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Through to the last eight for the first time in 17 years with victory over AC Milan in a tie that pitted the art of team-building against assembling a group of supposedly talented individuals. It was no surprise that Diego Simeone's side progressed against the ragtag band from Serie A.
Diego Costa underlined his worth with a brace on Tuesday to add to his winning goal in the first leg, taking the striker's Champions League total to seven - or a goal every 54 minutes. If you thought that Spain couldn't get any stronger following back-to-back-to-back European Championship and World Cup triumphs, think again.
It is also worth noting that Atletico's four strikes against Milan were the product of assists from four different players - emphasising the creative threat throughout the team. As many as 11 players in the squad have at least two assists in La Liga and Champions League competition this season, with Koke and Gabi clocking up an impressive 21 between them.
In truth, AC Milan were no real test for an Atletico side who appear to be over their winter wobble of four defeats in six matches. A hard-fought draw in the derby against Real Madrid - which should have been a victory - helped steer Atletico back on course and they will pose a significant threat to potential opponents in the quarter-finals.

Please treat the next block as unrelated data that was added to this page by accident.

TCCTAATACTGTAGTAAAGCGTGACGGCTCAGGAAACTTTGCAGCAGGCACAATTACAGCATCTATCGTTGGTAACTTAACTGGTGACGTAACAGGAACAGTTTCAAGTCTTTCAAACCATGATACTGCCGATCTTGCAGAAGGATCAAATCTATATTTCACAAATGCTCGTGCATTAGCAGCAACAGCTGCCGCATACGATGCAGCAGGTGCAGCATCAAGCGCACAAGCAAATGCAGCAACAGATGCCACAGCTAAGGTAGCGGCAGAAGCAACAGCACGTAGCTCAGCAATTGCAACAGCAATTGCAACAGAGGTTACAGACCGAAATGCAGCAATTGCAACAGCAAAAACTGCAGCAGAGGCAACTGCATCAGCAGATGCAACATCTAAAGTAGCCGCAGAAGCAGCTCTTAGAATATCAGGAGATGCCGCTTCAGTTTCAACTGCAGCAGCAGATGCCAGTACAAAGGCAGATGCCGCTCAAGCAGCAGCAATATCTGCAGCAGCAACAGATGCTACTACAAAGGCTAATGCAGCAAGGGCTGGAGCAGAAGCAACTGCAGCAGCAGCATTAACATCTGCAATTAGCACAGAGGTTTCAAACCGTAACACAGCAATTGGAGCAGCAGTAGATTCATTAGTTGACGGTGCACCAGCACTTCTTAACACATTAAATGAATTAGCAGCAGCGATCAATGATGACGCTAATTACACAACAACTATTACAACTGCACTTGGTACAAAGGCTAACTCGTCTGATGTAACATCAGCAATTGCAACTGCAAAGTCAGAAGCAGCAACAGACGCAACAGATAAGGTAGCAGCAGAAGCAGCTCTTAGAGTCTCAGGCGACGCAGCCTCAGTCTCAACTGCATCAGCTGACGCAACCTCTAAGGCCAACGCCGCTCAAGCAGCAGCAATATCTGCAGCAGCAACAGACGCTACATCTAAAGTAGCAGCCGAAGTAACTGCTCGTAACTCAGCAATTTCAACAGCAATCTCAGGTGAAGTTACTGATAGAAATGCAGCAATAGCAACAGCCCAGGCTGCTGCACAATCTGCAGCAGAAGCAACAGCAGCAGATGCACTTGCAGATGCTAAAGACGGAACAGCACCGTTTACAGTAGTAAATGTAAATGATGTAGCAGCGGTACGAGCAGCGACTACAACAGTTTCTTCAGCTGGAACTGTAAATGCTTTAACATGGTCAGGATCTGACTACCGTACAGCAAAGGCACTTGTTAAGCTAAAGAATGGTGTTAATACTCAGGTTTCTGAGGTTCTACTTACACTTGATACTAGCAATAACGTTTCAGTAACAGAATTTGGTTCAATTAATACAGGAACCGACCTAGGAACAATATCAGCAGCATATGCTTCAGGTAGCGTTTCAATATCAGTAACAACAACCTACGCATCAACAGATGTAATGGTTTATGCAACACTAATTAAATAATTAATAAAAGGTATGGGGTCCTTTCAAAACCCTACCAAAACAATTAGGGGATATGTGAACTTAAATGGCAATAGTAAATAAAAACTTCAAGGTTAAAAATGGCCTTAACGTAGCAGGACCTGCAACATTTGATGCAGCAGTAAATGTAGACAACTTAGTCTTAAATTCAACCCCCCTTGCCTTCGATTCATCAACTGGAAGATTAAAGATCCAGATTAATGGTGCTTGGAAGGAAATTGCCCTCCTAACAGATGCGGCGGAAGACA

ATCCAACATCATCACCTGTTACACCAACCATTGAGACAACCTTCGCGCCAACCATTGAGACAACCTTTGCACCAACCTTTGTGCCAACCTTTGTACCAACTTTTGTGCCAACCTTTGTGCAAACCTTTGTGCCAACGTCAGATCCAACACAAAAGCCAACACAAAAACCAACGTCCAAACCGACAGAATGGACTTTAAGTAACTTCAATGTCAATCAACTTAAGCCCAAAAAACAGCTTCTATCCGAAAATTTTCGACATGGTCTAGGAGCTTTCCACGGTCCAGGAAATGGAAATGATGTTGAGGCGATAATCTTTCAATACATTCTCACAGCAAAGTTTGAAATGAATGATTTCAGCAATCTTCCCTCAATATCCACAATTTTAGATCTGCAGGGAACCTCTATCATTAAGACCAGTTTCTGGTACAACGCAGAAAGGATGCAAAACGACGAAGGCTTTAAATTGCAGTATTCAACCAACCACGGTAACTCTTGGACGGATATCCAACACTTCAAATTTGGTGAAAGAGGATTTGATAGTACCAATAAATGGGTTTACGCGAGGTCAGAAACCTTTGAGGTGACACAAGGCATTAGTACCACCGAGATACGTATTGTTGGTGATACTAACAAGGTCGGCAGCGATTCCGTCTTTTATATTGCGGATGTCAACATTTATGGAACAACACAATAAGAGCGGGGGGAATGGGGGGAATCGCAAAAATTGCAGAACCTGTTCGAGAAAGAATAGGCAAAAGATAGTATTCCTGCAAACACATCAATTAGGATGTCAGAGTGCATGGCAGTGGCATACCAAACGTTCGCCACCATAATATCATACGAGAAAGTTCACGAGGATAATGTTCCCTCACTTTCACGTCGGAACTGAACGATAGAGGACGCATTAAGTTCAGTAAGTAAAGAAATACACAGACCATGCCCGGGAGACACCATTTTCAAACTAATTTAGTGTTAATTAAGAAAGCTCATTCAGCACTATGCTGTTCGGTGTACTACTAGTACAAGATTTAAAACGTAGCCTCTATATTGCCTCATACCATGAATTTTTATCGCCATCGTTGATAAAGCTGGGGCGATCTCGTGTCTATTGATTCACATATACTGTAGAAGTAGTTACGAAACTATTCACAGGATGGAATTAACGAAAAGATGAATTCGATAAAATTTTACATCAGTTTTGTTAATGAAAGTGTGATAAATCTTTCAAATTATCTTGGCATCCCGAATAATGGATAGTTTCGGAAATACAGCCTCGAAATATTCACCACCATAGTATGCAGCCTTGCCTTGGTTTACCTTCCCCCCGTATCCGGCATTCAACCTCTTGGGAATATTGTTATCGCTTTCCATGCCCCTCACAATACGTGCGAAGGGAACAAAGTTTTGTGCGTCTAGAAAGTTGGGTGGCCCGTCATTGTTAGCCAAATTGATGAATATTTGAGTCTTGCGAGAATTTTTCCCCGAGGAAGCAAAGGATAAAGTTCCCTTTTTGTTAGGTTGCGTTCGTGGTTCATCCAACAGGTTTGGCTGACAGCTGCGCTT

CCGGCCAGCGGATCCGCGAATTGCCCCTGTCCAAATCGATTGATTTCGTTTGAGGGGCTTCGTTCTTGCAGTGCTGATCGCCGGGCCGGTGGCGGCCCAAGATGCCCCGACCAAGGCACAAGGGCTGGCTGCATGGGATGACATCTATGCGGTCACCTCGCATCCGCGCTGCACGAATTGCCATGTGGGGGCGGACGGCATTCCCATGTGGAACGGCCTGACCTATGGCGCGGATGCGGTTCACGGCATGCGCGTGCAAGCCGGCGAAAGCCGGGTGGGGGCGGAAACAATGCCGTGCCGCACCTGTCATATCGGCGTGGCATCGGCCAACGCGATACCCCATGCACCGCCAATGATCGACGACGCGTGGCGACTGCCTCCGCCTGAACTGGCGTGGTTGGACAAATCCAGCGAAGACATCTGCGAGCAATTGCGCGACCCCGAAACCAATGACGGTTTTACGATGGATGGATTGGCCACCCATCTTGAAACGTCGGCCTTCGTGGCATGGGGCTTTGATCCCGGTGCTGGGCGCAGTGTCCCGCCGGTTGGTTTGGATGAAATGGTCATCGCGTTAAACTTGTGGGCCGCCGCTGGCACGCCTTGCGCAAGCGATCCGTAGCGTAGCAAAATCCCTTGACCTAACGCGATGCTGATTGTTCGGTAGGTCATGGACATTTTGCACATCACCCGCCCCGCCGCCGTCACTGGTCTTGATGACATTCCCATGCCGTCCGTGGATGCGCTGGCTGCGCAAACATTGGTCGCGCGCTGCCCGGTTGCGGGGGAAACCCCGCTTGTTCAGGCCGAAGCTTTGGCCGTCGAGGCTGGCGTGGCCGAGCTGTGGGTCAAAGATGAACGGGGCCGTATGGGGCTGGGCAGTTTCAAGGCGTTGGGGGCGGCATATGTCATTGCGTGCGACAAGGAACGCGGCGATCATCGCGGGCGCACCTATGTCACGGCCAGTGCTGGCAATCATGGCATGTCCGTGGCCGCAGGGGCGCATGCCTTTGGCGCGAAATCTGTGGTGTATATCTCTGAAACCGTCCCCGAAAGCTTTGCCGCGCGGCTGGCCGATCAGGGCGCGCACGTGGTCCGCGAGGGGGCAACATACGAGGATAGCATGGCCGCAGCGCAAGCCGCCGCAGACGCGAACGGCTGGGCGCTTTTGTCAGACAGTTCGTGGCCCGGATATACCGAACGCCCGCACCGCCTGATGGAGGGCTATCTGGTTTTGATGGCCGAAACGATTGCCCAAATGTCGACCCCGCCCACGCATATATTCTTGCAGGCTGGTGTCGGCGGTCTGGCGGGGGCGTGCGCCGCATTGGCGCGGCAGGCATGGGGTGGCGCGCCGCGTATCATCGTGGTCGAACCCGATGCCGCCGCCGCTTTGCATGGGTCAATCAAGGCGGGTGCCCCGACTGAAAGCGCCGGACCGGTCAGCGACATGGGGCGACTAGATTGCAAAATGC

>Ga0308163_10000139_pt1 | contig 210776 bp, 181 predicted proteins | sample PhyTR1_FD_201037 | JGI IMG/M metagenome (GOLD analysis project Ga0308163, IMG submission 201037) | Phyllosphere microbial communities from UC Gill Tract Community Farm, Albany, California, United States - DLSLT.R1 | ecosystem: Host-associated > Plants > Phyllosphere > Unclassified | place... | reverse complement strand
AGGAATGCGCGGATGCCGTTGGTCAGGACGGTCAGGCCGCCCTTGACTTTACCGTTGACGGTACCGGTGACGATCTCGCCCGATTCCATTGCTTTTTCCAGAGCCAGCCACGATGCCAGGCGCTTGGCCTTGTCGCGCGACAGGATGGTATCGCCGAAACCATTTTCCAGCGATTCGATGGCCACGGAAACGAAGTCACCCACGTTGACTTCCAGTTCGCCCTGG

A 6-1 aggregate victory over Bayer Leverkusen to return to the stage where they fell against Barcelona last year. PSG have been defeated only three times in 50 matches since a 1-1 draw in the Camp Nou last April, and were the same draw to be repeated, they should be confident of progression.
Mastery with and without the ball as Bayern's penchant for the dark arts revealed itself on Tuesday. While Arjen Robben's first tumble in the box was a blatant attempt at cheating, there was a greater subtlety about Bayern's tactics throughout the 90 minutes.
They were simply smarter than Arsenal - knowing how to win free-kicks as well as how and where to concede them. The sight of Pep Guardiola applauding a late tactical foul may have been enough to make Arsene Wenger feel bilious, but this is sport - you don't win anything by making friends.
As Adam Bate said to me on Wednesday, Martino bears the appearance of a bedraggled salesman who isn't hitting his targets and is forced to beg for another last chance. The oversize suit, the slack tie, the unruly hair and exasperated gestures - all that's missing is a briefcase and demo vacuum cleaner.
It was a anxious night for the under-fire manager and, as he admitted after Barcelona's victory: "This game calms things down for a while, but in the weekend we will be back in the eye of the storm again."
It may be pedantry, but what Martino neglected to realise is that the eye of the storm is usually a region of calm weather found at the centre of tropical cyclones. So, although he intended to say that the pressure will return, what he actually said is that Barcelona can chillax (are people still saying that?).